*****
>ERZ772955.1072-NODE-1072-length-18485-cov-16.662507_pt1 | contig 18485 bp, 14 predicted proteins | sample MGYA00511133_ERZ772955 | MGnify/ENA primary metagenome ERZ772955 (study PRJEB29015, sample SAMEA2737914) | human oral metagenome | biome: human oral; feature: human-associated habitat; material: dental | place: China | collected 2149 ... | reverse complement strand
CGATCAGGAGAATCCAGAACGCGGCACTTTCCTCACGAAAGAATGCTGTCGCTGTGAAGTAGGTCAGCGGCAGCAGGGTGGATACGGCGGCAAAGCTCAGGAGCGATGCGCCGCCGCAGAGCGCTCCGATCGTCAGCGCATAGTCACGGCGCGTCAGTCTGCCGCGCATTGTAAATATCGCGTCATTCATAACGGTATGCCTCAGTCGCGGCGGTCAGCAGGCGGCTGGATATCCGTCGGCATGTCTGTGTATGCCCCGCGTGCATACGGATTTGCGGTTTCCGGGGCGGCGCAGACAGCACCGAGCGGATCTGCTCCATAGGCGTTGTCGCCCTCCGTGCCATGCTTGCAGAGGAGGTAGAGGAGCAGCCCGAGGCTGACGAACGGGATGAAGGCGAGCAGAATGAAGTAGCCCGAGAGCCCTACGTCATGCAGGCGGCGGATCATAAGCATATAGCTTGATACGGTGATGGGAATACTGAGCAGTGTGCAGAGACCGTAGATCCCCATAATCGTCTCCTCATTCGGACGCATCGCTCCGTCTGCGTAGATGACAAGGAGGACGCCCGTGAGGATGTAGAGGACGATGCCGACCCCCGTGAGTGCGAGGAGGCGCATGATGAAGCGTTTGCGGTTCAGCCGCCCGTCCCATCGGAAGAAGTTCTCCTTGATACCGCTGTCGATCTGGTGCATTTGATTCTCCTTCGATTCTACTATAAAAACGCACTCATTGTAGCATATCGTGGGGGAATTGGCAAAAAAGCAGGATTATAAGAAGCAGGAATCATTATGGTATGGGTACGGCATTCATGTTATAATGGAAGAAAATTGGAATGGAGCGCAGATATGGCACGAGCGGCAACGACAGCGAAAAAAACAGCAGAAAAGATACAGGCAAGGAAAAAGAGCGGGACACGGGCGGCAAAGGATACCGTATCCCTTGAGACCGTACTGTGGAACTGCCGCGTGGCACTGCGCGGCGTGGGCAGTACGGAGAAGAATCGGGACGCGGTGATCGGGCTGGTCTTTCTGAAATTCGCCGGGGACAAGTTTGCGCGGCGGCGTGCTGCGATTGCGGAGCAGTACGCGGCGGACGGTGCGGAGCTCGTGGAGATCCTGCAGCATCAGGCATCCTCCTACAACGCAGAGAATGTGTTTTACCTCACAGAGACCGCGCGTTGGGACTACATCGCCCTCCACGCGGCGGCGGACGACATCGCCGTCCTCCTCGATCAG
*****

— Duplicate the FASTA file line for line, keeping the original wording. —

>ERZ772955.1072-NODE-1072-length-18485-cov-16.662507_pt1 | contig 18485 bp, 14 predicted proteins | sample MGYA00511133_ERZ772955 | MGnify/ENA primary metagenome ERZ772955 (study PRJEB29015, sample SAMEA2737914) | human oral metagenome | biome: human oral; feature: human-associated habitat; material: dental | place: China | collected 2149 ... | reverse complement strand
CGATCAGGAGAATCCAGAACGCGGCACTTTCCTCACGAAAGAATGCTGTCGCTGTGAAGTAGGTCAGCGGCAGCAGGGTGGATACGGCGGCAAAGCTCAGGAGCGATGCGCCGCCGCAGAGCGCTCCGATCGTCAGCGCATAGTCACGGCGCGTCAGTCTGCCGCGCATTGTAAATATCGCGTCATTCATAACGGTATGCCTCAGTCGCGGCGGTCAGCAGGCGGCTGGATATCCGTCGGCATGTCTGTGTATGCCCCGCGTGCATACGGATTTGCGGTTTCCGGGGCGGCGCAGACAGCACCGAGCGGATCTGCTCCATAGGCGTTGTCGCCCTCCGTGCCATGCTTGCAGAGGAGGTAGAGGAGCAGCCCGAGGCTGACGAACGGGATGAAGGCGAGCAGAATGAAGTAGCCCGAGAGCCCTACGTCATGCAGGCGGCGGATCATAAGCATATAGCTTGATACGGTGATGGGAATACTGAGCAGTGTGCAGAGACCGTAGATCCCCATAATCGTCTCCTCATTCGGACGCATCGCTCCGTCTGCGTAGATGACAAGGAGGACGCCCGTGAGGATGTAGAGGACGATGCCGACCCCCGTGAGTGCGAGGAGGCGCATGATGAAGCGTTTGCGGTTCAGCCGCCCGTCCCATCGGAAGAAGTTCTCCTTGATACCGCTGTCGATCTGGTGCATTTGATTCTCCTTCGATTCTACTATAAAAACGCACTCATTGTAGCATATCGTGGGGGAATTGGCAAAAAAGCAGGATTATAAGAAGCAGGAATCATTATGGTATGGGTACGGCATTCATGTTATAATGGAAGAAAATTGGAATGGAGCGCAGATATGGCACGAGCGGCAACGACAGCGAAAAAAACAGCAGAAAAGATACAGGCAAGGAAAAAGAGCGGGACACGGGCGGCAAAGGATACCGTATCCCTTGAGACCGTACTGTGGAACTGCCGCGTGGCACTGCGCGGCGTGGGCAGTACGGAGAAGAATCGGGACGCGGTGATCGGGCTGGTCTTTCTGAAATTCGCCGGGGACAAGTTTGCGCGGCGGCGTGCTGCGATTGCGGAGCAGTACGCGGCGGACGGTGCGGAGCTCGTGGAGATCCTGCAGCATCAGGCATCCTCCTACAACGCAGAGAATGTGTTTTACCTCACAGAGACCGCGCGTTGGGACTACATCGCCCTCCACGCGGCGGCGGACGACATCGCCGTCCTCCTCGATCAG